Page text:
Rohinton Mistry’s A Fine Balance is an extraordinary novel; one of those books I’m ashamed I haven’t read sooner, but at the same time, am so glad I’ve read at a point in my life when I can truly appreciate its magnificence. It is a timeless, masterful epic; without question, one of my favourite novels of all time, so brilliantly gripping, I couldn’t put it down until its heartbreaking final pages. I haven’t been haunted by a book like this since Hanya Yanagihara’s A Little Life; but I’d say the scope and architecture of A Fine Balance is even more impressive.
Mistry’s second novel is an impassioned indictment of India’s corrupt and horrifically cruel society during India’s “State of Internal Emergency” of the 1970s. Its four protagonists — Dina, in her forties, poor and widowed; her two tailors, Ishvar and his nephew Om (deemed ‘untouchable’ by the caste system); and Maneck, the son of an old School friend of Dina’s — are all victims of the times, whose sufferings are disparate, but equally devastating.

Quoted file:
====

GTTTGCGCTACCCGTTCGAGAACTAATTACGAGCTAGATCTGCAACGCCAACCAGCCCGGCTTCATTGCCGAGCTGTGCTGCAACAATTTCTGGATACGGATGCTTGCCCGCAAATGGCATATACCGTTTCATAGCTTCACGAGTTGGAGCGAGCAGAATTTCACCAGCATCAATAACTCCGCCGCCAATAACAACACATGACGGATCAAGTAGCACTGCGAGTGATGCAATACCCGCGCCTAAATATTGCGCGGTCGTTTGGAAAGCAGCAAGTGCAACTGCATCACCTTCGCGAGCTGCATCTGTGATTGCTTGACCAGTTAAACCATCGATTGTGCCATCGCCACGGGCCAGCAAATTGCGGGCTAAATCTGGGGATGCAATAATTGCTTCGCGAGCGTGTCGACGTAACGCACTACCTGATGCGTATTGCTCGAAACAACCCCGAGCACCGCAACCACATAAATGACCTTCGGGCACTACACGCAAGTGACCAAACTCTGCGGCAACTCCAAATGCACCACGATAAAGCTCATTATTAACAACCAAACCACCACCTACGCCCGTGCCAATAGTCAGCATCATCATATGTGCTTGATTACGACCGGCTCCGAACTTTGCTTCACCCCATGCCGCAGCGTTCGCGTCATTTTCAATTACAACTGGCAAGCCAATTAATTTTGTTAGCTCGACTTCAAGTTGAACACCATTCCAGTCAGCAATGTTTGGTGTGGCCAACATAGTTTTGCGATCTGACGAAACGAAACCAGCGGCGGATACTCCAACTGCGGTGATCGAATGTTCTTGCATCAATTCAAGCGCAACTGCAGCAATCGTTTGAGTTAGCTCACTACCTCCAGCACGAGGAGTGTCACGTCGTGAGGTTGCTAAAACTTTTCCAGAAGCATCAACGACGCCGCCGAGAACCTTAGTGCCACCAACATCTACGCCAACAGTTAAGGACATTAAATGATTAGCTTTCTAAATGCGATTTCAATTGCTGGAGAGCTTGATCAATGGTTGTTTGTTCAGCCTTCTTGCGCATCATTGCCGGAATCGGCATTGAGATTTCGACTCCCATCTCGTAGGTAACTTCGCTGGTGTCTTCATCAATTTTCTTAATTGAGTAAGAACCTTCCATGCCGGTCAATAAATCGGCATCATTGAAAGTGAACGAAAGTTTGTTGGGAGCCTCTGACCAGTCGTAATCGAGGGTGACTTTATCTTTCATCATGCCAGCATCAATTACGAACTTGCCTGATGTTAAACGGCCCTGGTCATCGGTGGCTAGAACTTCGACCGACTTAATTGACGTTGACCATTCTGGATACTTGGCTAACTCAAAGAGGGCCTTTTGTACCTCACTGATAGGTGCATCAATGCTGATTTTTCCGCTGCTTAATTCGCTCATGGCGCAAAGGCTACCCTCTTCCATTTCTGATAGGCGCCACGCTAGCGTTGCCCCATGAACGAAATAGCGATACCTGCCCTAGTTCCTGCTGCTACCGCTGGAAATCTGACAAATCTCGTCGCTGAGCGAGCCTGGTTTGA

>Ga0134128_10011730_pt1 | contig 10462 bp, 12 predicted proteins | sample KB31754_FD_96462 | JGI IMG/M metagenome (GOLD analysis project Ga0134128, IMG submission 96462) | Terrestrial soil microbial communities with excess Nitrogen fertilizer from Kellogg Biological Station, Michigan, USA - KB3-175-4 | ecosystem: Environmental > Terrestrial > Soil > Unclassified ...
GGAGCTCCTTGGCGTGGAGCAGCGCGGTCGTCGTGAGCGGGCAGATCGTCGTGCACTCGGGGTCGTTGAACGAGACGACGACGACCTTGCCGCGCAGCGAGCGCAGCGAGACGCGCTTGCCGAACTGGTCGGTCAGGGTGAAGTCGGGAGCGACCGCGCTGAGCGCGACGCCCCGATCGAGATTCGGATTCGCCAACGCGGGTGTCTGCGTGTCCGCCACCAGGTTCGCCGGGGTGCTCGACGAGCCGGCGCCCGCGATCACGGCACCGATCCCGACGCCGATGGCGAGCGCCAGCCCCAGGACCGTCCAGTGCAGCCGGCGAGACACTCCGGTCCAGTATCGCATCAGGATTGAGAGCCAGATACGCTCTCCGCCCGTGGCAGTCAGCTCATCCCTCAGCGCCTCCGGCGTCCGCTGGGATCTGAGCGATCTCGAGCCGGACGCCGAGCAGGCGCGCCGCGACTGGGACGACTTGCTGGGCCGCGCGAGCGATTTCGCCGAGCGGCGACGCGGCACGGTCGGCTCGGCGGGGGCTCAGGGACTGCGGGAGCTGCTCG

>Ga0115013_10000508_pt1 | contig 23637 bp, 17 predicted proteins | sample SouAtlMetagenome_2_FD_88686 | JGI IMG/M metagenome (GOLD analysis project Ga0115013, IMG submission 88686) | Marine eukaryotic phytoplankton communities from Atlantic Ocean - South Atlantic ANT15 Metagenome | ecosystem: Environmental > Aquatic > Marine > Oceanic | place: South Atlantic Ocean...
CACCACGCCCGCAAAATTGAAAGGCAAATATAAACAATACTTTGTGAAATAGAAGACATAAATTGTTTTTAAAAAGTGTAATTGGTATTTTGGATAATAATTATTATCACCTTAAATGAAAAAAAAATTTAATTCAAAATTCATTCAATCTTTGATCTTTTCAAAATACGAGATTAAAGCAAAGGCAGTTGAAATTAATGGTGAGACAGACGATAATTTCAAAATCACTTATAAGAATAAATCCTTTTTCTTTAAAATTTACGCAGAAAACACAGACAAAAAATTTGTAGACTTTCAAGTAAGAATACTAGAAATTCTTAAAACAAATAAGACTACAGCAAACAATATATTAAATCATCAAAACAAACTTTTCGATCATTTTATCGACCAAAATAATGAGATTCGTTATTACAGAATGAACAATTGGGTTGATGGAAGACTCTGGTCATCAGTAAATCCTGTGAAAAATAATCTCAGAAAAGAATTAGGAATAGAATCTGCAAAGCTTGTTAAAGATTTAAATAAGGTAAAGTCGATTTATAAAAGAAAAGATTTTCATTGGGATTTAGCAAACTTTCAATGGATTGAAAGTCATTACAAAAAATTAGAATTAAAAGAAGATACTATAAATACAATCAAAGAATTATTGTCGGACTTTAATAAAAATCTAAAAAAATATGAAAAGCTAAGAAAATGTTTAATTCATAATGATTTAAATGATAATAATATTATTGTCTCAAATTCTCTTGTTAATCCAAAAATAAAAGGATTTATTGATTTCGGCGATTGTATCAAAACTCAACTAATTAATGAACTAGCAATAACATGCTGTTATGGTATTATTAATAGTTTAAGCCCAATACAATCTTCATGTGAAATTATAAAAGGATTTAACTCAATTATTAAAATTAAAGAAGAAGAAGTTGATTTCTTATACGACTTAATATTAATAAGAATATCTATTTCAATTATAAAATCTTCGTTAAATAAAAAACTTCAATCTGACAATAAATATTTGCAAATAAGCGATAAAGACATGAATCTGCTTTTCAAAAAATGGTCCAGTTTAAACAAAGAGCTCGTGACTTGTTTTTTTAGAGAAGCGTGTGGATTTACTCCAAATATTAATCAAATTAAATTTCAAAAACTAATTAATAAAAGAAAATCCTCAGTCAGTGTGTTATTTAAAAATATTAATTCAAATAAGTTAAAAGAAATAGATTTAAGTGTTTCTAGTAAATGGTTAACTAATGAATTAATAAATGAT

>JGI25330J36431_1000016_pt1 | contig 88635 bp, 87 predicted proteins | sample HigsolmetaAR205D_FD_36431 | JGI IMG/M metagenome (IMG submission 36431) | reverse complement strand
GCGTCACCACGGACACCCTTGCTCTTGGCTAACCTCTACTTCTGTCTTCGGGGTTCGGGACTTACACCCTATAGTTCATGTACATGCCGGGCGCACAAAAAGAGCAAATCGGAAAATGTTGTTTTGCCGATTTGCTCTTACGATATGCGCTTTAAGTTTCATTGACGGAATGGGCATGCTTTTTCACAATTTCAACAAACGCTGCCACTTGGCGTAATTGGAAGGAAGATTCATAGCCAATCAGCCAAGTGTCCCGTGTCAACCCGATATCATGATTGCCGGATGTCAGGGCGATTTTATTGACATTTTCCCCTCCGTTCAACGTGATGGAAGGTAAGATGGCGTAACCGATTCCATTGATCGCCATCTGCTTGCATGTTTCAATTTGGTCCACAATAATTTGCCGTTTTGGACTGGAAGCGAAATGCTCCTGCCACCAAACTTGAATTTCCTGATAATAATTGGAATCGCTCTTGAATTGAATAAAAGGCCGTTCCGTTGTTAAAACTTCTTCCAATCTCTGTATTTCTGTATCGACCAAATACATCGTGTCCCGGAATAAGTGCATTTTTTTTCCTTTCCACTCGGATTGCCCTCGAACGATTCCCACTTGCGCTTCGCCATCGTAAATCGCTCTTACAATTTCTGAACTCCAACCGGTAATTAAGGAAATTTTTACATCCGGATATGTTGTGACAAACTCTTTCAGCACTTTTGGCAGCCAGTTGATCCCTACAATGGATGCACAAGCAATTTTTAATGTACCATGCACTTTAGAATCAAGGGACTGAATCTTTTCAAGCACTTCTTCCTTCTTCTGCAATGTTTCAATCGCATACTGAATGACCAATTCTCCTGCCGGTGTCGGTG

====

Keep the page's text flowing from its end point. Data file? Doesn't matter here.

It’s so effortlessly Dickensian; virtuosically exploring grand themes with poised and measured grace. A Fine Balance is as close to perfection as a novel gets.
Format: Paperback / softback (198mm x 126mm x 37mm)
Imprint: Faber & Faber
Publisher: Faber & Faber
Publish Date: 14-Oct-2006
Country of Publication: United Kingdom